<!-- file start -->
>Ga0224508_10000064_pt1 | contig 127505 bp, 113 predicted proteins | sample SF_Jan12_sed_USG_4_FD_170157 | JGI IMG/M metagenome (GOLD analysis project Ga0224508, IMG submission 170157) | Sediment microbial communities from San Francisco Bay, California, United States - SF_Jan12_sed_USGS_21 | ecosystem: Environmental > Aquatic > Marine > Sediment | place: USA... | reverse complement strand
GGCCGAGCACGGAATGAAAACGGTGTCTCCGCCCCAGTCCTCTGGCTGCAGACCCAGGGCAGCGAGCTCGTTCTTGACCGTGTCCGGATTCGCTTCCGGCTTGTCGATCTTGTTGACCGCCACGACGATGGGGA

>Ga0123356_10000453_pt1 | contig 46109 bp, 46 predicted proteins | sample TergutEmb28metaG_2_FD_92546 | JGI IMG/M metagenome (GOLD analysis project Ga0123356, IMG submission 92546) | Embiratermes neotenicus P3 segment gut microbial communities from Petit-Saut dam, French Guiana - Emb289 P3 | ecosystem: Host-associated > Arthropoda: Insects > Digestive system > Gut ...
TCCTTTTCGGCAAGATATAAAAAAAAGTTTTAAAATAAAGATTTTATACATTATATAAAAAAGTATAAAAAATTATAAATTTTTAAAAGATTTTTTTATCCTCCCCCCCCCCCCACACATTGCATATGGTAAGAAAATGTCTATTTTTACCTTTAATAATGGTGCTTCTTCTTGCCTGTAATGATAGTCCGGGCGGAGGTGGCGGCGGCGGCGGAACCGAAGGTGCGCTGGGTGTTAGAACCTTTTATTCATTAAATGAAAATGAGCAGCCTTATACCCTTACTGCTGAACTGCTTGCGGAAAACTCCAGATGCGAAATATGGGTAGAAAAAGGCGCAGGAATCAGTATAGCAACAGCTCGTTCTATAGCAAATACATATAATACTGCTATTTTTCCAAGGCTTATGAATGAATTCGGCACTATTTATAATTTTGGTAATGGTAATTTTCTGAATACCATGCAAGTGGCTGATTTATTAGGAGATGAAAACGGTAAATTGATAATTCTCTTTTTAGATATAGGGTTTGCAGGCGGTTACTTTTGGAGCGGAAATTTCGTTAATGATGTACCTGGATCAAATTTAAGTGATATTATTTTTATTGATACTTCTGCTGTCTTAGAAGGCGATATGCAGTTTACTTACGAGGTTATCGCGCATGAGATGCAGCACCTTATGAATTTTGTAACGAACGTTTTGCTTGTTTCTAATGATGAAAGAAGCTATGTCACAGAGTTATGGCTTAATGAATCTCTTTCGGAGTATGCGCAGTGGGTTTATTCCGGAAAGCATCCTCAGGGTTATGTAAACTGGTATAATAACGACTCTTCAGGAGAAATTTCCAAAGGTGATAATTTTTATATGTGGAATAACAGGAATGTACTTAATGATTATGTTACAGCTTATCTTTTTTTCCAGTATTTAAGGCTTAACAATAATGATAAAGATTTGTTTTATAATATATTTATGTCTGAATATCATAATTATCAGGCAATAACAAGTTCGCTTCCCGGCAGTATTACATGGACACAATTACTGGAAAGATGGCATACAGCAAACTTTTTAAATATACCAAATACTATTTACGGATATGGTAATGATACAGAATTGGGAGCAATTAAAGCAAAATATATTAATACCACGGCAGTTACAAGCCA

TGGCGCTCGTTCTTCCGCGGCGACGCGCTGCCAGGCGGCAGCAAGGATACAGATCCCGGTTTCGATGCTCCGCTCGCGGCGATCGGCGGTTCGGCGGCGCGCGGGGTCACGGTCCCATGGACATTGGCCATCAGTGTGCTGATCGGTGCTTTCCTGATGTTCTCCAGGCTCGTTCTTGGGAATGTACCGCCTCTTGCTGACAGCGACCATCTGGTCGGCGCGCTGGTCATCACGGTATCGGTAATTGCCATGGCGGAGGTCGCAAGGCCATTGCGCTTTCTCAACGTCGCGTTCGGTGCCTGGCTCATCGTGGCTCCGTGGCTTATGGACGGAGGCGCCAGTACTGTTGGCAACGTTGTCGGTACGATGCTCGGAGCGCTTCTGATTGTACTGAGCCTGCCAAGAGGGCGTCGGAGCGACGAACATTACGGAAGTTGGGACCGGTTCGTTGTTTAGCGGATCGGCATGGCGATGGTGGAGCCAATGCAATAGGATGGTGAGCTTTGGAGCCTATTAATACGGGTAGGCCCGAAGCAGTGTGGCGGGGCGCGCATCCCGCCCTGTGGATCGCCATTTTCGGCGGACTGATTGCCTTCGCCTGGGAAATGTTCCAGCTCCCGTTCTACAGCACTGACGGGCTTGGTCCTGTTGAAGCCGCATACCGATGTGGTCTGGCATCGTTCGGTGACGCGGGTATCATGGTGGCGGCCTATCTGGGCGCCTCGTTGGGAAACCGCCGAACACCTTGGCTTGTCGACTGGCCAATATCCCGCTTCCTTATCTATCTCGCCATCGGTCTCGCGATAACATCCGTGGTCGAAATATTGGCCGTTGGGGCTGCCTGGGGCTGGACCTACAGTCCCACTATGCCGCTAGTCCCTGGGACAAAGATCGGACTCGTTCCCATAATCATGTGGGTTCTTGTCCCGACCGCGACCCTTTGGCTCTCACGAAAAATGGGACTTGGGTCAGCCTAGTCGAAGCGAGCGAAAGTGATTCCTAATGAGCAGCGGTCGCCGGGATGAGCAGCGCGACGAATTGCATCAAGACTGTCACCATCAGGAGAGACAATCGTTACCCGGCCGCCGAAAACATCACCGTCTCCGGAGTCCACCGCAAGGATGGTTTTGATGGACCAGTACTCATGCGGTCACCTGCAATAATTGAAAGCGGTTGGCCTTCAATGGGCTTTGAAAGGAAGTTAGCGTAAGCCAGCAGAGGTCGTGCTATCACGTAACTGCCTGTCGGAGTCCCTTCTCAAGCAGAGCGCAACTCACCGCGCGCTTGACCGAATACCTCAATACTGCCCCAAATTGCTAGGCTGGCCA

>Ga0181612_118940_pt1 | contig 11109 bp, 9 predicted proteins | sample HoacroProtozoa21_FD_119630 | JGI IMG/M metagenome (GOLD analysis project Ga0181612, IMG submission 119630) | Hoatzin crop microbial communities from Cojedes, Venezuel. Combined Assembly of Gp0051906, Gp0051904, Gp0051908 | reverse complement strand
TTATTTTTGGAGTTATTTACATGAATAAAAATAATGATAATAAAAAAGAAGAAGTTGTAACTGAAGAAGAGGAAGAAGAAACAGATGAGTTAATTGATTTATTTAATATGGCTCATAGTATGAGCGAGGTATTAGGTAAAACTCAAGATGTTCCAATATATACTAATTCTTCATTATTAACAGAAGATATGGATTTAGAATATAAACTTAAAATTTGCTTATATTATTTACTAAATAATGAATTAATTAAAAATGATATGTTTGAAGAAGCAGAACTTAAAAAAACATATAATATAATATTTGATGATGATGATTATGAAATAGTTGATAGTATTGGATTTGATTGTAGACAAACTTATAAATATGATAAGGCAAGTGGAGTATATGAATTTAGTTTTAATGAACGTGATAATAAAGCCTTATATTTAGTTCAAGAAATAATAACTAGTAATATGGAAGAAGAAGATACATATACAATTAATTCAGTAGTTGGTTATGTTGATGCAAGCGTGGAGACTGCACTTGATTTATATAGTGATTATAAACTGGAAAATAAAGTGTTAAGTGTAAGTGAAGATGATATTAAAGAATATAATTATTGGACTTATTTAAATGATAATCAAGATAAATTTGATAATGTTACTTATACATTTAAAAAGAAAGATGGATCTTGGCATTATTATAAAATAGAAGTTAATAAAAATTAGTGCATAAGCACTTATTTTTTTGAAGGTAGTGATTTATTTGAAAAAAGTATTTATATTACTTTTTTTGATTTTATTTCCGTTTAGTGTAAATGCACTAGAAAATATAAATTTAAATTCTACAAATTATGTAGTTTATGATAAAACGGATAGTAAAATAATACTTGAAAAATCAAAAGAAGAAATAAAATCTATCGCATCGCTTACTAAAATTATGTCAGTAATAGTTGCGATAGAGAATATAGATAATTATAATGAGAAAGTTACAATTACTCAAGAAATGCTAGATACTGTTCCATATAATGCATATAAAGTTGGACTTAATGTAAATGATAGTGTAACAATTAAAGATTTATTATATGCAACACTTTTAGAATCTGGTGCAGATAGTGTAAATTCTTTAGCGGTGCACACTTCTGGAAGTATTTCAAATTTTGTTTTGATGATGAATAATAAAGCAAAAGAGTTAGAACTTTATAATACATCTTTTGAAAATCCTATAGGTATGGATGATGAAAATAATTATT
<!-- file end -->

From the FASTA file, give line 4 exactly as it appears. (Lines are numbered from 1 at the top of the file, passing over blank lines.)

TCCTTTTCGGCAAGATATAAAAAAAAGTTTTAAAATAAAGATTTTATACATTATATAAAAAAGTATAAAAAATTATAAATTTTTAAAAGATTTTTTTATCCTCCCCCCCCCCCCACACATTGCATATGGTAAGAAAATGTCTATTTTTACCTTTAATAATGGTGCTTCTTCTTGCCTGTAATGATAGTCCGGGCGGAGGTGGCGGCGGCGGCGGAACCGAAGGTGCGCTGGGTGTTAGAACCTTTTATTCATTAAATGAAAATGAGCAGCCTTATACCCTTACTGCTGAACTGCTTGCGGAAAACTCCAGATGCGAAATATGGGTAGAAAAAGGCGCAGGAATCAGTATAGCAACAGCTCGTTCTATAGCAAATACATATAATACTGCTATTTTTCCAAGGCTTATGAATGAATTCGGCACTATTTATAATTTTGGTAATGGTAATTTTCTGAATACCATGCAAGTGGCTGATTTATTAGGAGATGAAAACGGTAAATTGATAATTCTCTTTTTAGATATAGGGTTTGCAGGCGGTTACTTTTGGAGCGGAAATTTCGTTAATGATGTACCTGGATCAAATTTAAGTGATATTATTTTTATTGATACTTCTGCTGTCTTAGAAGGCGATATGCAGTTTACTTACGAGGTTATCGCGCATGAGATGCAGCACCTTATGAATTTTGTAACGAACGTTTTGCTTGTTTCTAATGATGAAAGAAGCTATGTCACAGAGTTATGGCTTAATGAATCTCTTTCGGAGTATGCGCAGTGGGTTTATTCCGGAAAGCATCCTCAGGGTTATGTAAACTGGTATAATAACGACTCTTCAGGAGAAATTTCCAAAGGTGATAATTTTTATATGTGGAATAACAGGAATGTACTTAATGATTATGTTACAGCTTATCTTTTTTTCCAGTATTTAAGGCTTAACAATAATGATAAAGATTTGTTTTATAATATATTTATGTCTGAATATCATAATTATCAGGCAATAACAAGTTCGCTTCCCGGCAGTATTACATGGACACAATTACTGGAAAGATGGCATACAGCAAACTTTTTAAATATACCAAATACTATTTACGGATATGGTAATGATACAGAATTGGGAGCAATTAAAGCAAAATATATTAATACCACGGCAGTTACAAGCCA